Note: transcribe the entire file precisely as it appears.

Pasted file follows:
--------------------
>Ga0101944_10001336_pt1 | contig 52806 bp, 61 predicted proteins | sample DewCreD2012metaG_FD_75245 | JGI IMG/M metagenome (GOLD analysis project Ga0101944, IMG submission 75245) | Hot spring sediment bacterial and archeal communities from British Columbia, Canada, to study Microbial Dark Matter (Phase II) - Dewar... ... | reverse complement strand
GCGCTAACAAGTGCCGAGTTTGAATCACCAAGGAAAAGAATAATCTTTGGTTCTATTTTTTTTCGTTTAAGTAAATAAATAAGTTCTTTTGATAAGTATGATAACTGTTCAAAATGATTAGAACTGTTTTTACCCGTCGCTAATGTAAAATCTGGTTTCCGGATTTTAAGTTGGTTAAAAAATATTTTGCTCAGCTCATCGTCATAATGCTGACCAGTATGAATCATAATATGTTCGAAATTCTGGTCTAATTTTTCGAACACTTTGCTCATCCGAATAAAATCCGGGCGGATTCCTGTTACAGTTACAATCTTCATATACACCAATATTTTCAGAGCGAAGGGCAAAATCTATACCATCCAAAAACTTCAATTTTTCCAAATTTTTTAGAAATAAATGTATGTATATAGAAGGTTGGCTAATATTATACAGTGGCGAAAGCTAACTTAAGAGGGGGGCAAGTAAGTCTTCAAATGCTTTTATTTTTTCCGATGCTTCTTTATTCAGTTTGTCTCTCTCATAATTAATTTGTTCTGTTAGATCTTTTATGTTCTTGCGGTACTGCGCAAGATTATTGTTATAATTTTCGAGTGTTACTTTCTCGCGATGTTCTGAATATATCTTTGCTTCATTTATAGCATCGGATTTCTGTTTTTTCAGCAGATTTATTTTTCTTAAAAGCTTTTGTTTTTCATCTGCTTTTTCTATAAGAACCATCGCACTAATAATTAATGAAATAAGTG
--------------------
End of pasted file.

>Ga0101944_10001336_pt1 | contig 52806 bp, 61 predicted proteins | sample DewCreD2012metaG_FD_75245 | JGI IMG/M metagenome (GOLD analysis project Ga0101944, IMG submission 75245) | Hot spring sediment bacterial and archeal communities from British Columbia, Canada, to study Microbial Dark Matter (Phase II) - Dewar... ... | reverse complement strand
GCGCTAACAAGTGCCGAGTTTGAATCACCAAGGAAAAGAATAATCTTTGGTTCTATTTTTTTTCGTTTAAGTAAATAAATAAGTTCTTTTGATAAGTATGATAACTGTTCAAAATGATTAGAACTGTTTTTACCCGTCGCTAATGTAAAATCTGGTTTCCGGATTTTAAGTTGGTTAAAAAATATTTTGCTCAGCTCATCGTCATAATGCTGACCAGTATGAATCATAATATGTTCGAAATTCTGGTCTAATTTTTCGAACACTTTGCTCATCCGAATAAAATCCGGGCGGATTCCTGTTACAGTTACAATCTTCATATACACCAATATTTTCAGAGCGAAGGGCAAAATCTATACCATCCAAAAACTTCAATTTTTCCAAATTTTTTAGAAATAAATGTATGTATATAGAAGGTTGGCTAATATTATACAGTGGCGAAAGCTAACTTAAGAGGGGGGCAAGTAAGTCTTCAAATGCTTTTATTTTTTCCGATGCTTCTTTATTCAGTTTGTCTCTCTCATAATTAATTTGTTCTGTTAGATCTTTTATGTTCTTGCGGTACTGCGCAAGATTATTGTTATAATTTTCGAGTGTTACTTTCTCGCGATGTTCTGAATATATCTTTGCTTCATTTATAGCATCGGATTTCTGTTTTTTCAGCAGATTTATTTTTCTTAAAAGCTTTTGTTTTTCATCTGCTTTTTCTATAAGAACCATCGCACTAATAATTAATGAAATAAGTG